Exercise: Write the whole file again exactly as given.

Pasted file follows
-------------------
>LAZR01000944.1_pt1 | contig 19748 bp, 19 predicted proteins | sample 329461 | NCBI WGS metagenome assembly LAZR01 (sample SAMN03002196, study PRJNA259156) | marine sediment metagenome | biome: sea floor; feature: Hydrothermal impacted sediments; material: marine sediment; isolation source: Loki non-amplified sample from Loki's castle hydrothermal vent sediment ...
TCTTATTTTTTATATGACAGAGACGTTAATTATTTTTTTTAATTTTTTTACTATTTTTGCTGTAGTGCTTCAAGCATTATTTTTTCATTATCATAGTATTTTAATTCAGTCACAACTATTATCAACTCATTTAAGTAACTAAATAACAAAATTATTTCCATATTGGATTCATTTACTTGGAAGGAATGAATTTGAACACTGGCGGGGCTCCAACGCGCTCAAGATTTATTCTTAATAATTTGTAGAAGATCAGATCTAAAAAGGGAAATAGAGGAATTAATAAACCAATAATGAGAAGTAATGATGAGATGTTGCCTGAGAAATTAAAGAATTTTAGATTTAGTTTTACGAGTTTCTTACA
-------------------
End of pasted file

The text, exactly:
>LAZR01000944.1_pt1 | contig 19748 bp, 19 predicted proteins | sample 329461 | NCBI WGS metagenome assembly LAZR01 (sample SAMN03002196, study PRJNA259156) | marine sediment metagenome | biome: sea floor; feature: Hydrothermal impacted sediments; material: marine sediment; isolation source: Loki non-amplified sample from Loki's castle hydrothermal vent sediment ...
TCTTATTTTTTATATGACAGAGACGTTAATTATTTTTTTTAATTTTTTTACTATTTTTGCTGTAGTGCTTCAAGCATTATTTTTTCATTATCATAGTATTTTAATTCAGTCACAACTATTATCAACTCATTTAAGTAACTAAATAACAAAATTATTTCCATATTGGATTCATTTACTTGGAAGGAATGAATTTGAACACTGGCGGGGCTCCAACGCGCTCAAGATTTATTCTTAATAATTTGTAGAAGATCAGATCTAAAAAGGGAAATAGAGGAATTAATAAACCAATAATGAGAAGTAATGATGAGATGTTGCCTGAGAAATTAAAGAATTTTAGATTTAGTTTTACGAGTTTCTTACA